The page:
Continue to make excellents tutos!

  9. Greg says:

    I like it. The only problem I have with these types of solutions is those people with Javascript turned off (a number of corporations I or friends have worked for/with have it disabled by default for most users) but that all depends on the sites Audience.

  10. Martin Angelov says:

    Thank you for the comments fellas!

    @ Greg

    Yes, it is unfortunate that some visitors would be unable to see it. This is why you should consider JavaScript-only features only as enhancements to your site, and make sure your core functionality is available to the widest possible audience.

  11. Haberfon says:

    great work, great.

  12. Luciano says:

    Loved this. I'll see if I can get it to display Buzz Feeds. BTW, would you mind if tried to create a WP Plugin out of this?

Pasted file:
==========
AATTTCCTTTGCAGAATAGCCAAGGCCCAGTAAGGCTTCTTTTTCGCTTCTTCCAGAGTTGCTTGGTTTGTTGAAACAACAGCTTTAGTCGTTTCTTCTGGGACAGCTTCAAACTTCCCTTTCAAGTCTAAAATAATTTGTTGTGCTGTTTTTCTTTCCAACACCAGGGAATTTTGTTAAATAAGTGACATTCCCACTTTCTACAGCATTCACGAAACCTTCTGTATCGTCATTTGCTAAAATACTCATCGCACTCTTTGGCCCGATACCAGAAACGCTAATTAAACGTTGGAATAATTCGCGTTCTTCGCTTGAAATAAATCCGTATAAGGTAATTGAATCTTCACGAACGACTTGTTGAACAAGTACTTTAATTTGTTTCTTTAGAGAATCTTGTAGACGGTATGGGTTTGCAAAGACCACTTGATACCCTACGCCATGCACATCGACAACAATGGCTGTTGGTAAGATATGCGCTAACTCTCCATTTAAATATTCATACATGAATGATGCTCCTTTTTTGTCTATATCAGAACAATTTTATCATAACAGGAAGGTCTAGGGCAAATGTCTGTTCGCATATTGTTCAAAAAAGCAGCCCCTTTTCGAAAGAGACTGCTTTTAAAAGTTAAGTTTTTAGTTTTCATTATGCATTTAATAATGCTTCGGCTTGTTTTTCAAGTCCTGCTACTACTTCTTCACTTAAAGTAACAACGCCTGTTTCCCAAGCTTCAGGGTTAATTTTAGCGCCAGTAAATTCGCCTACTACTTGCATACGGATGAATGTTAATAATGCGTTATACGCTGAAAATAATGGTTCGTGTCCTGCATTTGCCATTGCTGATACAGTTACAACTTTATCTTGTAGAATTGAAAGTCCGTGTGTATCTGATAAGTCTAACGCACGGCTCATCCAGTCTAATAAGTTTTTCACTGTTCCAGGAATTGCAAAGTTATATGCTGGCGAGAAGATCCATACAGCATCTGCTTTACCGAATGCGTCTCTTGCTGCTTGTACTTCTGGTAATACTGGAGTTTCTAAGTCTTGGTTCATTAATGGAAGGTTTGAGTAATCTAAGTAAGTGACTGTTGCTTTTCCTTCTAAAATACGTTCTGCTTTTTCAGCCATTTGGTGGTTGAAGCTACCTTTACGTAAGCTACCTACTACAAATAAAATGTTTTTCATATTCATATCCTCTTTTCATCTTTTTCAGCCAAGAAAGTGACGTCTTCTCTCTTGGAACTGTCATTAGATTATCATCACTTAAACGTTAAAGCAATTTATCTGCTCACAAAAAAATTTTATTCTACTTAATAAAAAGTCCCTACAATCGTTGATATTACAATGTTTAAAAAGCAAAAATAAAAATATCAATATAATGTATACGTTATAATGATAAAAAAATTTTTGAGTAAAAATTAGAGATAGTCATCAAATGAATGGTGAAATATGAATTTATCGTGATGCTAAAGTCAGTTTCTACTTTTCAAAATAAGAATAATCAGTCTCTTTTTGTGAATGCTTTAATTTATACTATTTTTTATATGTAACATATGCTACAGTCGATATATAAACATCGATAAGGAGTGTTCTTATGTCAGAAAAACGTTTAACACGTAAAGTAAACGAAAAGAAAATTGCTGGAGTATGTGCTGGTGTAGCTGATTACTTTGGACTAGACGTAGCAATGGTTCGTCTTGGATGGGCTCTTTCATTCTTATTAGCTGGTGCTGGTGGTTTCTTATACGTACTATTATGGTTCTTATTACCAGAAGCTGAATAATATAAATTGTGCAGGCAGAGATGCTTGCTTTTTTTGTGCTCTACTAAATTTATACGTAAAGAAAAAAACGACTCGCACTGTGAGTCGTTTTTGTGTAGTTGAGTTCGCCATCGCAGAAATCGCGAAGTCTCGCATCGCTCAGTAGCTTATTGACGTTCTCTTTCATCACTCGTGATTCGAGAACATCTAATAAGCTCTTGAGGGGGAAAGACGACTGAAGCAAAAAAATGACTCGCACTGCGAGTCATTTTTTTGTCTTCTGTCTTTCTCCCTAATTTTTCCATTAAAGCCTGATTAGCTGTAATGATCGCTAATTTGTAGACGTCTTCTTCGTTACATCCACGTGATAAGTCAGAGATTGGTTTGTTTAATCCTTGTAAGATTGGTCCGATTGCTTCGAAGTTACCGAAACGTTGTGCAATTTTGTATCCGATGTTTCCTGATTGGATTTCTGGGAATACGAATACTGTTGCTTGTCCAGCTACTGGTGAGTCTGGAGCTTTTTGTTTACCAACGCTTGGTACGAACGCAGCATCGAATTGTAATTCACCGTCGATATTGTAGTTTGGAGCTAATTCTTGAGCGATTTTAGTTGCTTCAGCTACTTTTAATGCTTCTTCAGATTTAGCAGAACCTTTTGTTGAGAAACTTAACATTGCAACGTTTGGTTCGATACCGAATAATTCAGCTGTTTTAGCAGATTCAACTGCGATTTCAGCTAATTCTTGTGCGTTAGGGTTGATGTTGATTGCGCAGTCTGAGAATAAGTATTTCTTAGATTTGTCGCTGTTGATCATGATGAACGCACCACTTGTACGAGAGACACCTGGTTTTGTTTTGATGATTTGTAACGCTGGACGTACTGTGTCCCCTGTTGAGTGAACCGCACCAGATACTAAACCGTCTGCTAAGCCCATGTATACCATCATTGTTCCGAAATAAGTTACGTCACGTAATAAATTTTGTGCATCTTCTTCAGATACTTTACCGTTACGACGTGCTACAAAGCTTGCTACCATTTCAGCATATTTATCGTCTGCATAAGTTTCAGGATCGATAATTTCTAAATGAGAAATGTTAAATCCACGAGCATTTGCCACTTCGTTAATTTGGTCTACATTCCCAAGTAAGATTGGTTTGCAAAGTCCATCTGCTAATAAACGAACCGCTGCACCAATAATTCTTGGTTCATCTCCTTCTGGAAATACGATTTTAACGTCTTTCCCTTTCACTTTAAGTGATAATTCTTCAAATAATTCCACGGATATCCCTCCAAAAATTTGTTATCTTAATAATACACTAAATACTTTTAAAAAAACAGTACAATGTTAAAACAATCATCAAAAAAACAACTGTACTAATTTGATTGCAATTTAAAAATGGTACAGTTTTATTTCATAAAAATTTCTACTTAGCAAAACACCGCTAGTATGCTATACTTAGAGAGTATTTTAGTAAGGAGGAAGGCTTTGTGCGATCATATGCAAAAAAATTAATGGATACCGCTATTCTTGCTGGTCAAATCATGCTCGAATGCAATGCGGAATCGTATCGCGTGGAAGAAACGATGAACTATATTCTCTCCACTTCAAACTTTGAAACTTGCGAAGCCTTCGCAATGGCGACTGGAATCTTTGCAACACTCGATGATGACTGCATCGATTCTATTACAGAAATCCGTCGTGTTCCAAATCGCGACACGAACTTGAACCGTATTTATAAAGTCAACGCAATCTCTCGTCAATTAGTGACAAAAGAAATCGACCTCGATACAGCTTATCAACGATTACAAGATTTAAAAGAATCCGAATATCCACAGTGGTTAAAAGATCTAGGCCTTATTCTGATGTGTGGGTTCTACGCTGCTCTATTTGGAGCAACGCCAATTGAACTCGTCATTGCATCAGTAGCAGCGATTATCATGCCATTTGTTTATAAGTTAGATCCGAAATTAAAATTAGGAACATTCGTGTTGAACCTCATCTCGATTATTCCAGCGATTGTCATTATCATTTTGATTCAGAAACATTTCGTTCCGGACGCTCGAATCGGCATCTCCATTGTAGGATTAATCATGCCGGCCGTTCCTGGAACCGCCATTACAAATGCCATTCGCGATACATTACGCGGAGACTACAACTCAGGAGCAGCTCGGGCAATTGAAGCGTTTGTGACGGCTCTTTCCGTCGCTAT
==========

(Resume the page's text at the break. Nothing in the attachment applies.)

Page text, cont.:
13. Luciano says:

    You can edit my comments into a solo comment if you wish.

    I gave it a try using Google Buzz Feeds. Unfortunately it didn't work very well. I only got the title of the buzz, instead of a content preview. It showed like this:

    Buzz by Luciano Santa Brígida from SB Virtual [read]
    Buzz by Luciano Santa Brígida from Google Reader [read]
    Buzz by Luciano Santa Brígida from Buzz [read]

    Forcing me to click on read to [read] to acctually see its content.

    Is there anyone to get the content instead of the title of the feed items?

  14. Martin Angelov says:

    @ Luciano

    The default RSS handling function displays the title by default. Unfortunately Google Buzz displays the generic text you posted in your comment, instead of the real title of the entry.

    I added a new function - "buzz" to the demo, that can handle buzz feeds (you'll have to re-download the zip archive).